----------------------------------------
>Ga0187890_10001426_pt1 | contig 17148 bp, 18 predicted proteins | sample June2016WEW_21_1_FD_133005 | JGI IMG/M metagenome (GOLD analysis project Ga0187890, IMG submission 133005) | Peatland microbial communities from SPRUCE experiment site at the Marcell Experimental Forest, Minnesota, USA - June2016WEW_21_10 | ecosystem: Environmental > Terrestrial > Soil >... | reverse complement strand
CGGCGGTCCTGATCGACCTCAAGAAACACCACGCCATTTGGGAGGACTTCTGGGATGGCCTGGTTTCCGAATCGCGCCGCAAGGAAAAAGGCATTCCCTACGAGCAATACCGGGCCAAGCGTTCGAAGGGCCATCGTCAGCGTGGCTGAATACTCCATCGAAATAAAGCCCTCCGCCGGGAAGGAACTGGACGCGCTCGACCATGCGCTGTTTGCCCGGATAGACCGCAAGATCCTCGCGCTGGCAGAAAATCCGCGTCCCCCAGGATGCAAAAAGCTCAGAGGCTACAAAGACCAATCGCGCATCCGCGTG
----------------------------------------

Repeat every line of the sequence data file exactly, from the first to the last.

>Ga0187890_10001426_pt1 | contig 17148 bp, 18 predicted proteins | sample June2016WEW_21_1_FD_133005 | JGI IMG/M metagenome (GOLD analysis project Ga0187890, IMG submission 133005) | Peatland microbial communities from SPRUCE experiment site at the Marcell Experimental Forest, Minnesota, USA - June2016WEW_21_10 | ecosystem: Environmental > Terrestrial > Soil >... | reverse complement strand
CGGCGGTCCTGATCGACCTCAAGAAACACCACGCCATTTGGGAGGACTTCTGGGATGGCCTGGTTTCCGAATCGCGCCGCAAGGAAAAAGGCATTCCCTACGAGCAATACCGGGCCAAGCGTTCGAAGGGCCATCGTCAGCGTGGCTGAATACTCCATCGAAATAAAGCCCTCCGCCGGGAAGGAACTGGACGCGCTCGACCATGCGCTGTTTGCCCGGATAGACCGCAAGATCCTCGCGCTGGCAGAAAATCCGCGTCCCCCAGGATGCAAAAAGCTCAGAGGCTACAAAGACCAATCGCGCATCCGCGTG